Legacies Of Biafra

A tweet from a follower almost got lost in the abyss of trivial and repetitive topics that tend to fill my timeline occasionally but thanks to the algorithm that shows you tweets you missed, I happened to come across it. It had a link to information about Legacies of Biafra exhibition that was coming to Brunei Gallery and I was disappointed in myself for not having known of this beforehand; I like to delude myself into thinking I’m some sort of art guru.

This exhibition is particularly important to me because as you may (or may not) know, I am of the Igbo culture, therefore, conversations pertaining to Biafra are of interest. Do not misconstrue this as me advocating for the secession of the Igboland from Nigeria and a recreation of Biafra in modern Nigeria (as Nigerians so often like to exaggerate things), but rather that it is important we have meaningful discussions about the civil war, its effects and debris left afterwards.

This multi-media work explores the impact of war that occurs domestically and internationally as well as a remembrance of Biafra – what it stood for, what and who were lost and forgotten stories and moments in history are revived. I learned more from the works from Chinua Achebe and Chimamanda Ngozi Adichie about this historical event than I did from parents and most likely more than I would’ve had I finished school in Nigeria. Nigeria is good at forgetting about the wounds that our country has faced which ultimately slows the healing process to a sloth-like speed and therefore, nothing changes. Hardly anyone wants to talk about the civil war; not the Igbos, the Yorubas or any ordinary citizen of this Giant of Africa.

I cannot urge you all enough to carve out an hour and a half or so, to go and see this tremendously curated exhibition (curated by Louisa Egbunike) and just dedicate your attention to the pieces installed. The exhibition features work from the Nigerian Art Society UK collective (NASUK) like the likes of Chike Azuonye and Hassan Aliyu. Below are some pictures from the exhibition.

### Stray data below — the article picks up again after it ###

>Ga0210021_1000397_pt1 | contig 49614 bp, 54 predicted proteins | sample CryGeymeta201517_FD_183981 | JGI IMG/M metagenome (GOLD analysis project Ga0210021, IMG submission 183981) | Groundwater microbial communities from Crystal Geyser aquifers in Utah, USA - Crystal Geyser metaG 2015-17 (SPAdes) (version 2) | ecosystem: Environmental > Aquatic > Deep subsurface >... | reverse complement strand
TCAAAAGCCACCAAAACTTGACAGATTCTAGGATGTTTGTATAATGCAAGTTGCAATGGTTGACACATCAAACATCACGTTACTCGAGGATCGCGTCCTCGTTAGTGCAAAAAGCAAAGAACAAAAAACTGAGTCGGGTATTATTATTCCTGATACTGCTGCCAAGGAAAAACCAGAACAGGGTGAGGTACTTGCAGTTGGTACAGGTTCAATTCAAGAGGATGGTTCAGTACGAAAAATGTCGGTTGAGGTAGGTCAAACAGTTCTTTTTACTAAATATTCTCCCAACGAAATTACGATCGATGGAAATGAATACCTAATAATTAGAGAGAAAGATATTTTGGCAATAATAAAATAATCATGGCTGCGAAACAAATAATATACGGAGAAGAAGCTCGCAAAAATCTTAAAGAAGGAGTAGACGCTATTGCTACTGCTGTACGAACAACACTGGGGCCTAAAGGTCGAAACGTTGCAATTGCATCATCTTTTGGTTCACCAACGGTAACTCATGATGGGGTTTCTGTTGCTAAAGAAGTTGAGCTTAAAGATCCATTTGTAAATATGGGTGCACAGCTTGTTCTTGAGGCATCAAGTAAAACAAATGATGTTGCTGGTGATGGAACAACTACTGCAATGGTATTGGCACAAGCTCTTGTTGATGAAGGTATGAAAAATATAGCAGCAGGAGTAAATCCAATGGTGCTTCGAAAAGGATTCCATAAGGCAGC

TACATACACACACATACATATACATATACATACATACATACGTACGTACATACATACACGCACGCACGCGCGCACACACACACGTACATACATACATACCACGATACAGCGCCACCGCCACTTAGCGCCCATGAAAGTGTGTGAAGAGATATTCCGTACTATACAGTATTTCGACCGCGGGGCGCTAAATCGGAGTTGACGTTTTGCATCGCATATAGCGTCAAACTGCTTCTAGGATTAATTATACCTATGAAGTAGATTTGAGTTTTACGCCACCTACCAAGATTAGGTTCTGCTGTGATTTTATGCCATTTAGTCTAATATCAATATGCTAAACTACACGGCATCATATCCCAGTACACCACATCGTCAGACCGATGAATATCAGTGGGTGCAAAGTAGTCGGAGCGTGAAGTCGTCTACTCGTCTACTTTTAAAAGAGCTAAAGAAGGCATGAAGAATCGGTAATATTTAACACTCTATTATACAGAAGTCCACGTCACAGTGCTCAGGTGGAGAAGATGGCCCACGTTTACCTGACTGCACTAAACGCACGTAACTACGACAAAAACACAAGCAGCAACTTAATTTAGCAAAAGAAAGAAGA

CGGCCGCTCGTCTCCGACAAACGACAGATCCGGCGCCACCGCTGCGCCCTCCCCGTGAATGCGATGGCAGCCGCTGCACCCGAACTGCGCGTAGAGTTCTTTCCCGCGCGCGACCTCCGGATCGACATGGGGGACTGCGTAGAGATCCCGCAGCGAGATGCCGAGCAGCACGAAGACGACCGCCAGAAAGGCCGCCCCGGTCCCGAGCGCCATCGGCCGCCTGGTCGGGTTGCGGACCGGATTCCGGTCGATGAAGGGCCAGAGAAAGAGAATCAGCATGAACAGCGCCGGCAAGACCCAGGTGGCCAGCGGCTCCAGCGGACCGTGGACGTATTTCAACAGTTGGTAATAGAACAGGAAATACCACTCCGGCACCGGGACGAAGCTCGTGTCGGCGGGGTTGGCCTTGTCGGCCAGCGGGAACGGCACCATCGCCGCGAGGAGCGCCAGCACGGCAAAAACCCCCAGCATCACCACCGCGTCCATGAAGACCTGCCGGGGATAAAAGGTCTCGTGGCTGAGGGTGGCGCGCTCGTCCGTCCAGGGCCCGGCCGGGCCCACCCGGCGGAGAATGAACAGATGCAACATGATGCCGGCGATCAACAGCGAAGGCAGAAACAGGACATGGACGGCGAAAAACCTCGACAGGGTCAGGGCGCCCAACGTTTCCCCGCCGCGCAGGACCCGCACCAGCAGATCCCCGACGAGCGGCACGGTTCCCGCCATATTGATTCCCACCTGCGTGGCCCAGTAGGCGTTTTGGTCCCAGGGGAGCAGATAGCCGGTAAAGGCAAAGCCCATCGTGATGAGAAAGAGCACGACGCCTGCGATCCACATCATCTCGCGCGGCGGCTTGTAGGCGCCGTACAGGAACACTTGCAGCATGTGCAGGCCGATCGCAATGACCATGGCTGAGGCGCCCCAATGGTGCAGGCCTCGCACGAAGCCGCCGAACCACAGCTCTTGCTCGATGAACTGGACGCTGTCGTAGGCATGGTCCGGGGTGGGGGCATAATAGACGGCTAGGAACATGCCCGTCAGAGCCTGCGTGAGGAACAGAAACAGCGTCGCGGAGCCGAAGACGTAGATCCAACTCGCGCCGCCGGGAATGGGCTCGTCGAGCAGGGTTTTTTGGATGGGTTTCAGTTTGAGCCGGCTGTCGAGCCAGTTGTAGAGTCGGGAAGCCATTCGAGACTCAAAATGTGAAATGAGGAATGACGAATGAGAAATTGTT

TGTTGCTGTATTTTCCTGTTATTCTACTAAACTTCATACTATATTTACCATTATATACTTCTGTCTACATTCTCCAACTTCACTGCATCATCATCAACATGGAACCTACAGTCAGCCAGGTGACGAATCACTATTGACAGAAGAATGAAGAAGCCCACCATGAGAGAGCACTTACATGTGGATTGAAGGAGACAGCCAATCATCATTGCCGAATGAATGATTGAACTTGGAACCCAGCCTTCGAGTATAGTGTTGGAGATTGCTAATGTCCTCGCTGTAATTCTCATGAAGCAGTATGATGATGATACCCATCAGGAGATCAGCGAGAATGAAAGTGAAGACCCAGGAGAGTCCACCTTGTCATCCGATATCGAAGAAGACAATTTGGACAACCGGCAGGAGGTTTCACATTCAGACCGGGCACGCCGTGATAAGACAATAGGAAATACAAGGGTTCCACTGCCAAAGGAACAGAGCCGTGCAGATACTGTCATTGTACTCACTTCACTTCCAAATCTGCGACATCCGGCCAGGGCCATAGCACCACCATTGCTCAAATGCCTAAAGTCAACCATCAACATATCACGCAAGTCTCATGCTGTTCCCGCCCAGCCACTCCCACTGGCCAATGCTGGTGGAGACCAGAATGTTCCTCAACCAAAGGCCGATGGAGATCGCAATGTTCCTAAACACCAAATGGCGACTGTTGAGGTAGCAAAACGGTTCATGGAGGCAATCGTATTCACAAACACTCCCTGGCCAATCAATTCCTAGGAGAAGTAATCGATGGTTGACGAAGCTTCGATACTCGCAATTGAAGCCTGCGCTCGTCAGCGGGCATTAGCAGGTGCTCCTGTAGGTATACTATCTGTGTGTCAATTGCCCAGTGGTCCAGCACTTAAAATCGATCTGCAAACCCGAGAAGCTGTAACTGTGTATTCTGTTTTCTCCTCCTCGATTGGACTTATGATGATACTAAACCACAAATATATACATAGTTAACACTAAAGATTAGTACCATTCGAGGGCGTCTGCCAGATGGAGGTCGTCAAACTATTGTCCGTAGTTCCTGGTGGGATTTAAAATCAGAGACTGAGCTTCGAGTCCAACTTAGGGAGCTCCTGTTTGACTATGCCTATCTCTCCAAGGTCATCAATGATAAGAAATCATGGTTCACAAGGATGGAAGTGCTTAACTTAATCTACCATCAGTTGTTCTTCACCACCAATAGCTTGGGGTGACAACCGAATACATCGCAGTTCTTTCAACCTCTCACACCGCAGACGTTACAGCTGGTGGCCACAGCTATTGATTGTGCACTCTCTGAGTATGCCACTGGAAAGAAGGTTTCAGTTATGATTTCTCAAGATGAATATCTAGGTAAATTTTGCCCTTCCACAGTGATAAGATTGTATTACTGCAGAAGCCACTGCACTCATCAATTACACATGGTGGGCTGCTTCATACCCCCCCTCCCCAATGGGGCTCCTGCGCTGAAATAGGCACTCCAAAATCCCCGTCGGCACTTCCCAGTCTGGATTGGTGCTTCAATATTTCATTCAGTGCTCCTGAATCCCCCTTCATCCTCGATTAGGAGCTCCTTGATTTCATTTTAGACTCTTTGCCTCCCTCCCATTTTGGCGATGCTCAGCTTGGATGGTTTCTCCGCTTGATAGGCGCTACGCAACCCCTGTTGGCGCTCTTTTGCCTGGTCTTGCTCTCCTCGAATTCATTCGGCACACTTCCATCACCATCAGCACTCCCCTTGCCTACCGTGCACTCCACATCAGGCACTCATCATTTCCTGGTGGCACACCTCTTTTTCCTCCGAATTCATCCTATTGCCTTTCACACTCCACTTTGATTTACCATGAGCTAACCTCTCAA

1. Bold Steps (2017) by Titus Agbara

    This tripartite piece represents the many steps and sporadic directions migrants have and continuously take in order to gain some form of freedom from the atrocities left behind. It is particularly evoking given the current migrant crisis that allowed us to see the darkened hearts of many countries and leaders. “No one leaves home unless home is the mouth of a shark” (Warsan Shire, 2015). You’ll soon find that this particular quote from Shire’s poem is apt for a number of the pieces installed.

2.

 

Oh My Africa! (2017) by Hassan Aliyu

This immensely large wall hanging will not be done justice if I attempted to describe the intricate details that lie within. It is something you have to see for yourself.  Every time I look at it, I find something new. This piece halts your steps and demands your attention.

3.

There’s a great selection of books by renowned and (possibly) less known authors who have talked about the country that once was. I saw books that I wasn’t aware existed!

4.

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Behind The Sin (2014) by Ade Ogundimu

A play on words, Behind The Sin ‘exposes’ the involvement of the United Kingdom in the atrocities that took (and still) takes place in Nigeria. It calls back to pre-Biafra and the colonial and imperial ruling as well as, presently,  their involvement in the syphoning of our natural resources with the help of our incompetent government.

5.

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Women, sisters, mothers, wives – easily forgotten in the talks of war.


Legacies of Biafra is an exhibition that I cannot implore you enough to see for yourselves. There are documentaries to be heard, photos to be seen and so many emotions to be felt. Thank you to SOAS, Brunei Gallery for being the vessel to which this brilliant show was brought alive. This exhibition is running until the 24th of March and is FREE to all! Brunei Gallery is open from Tuesday till Saturday and the closest tube station is Russell Square.

I hope to bump into you, reader, as I certainly aim to be there as often as possible until the end.

Long live the memory of Biafra.

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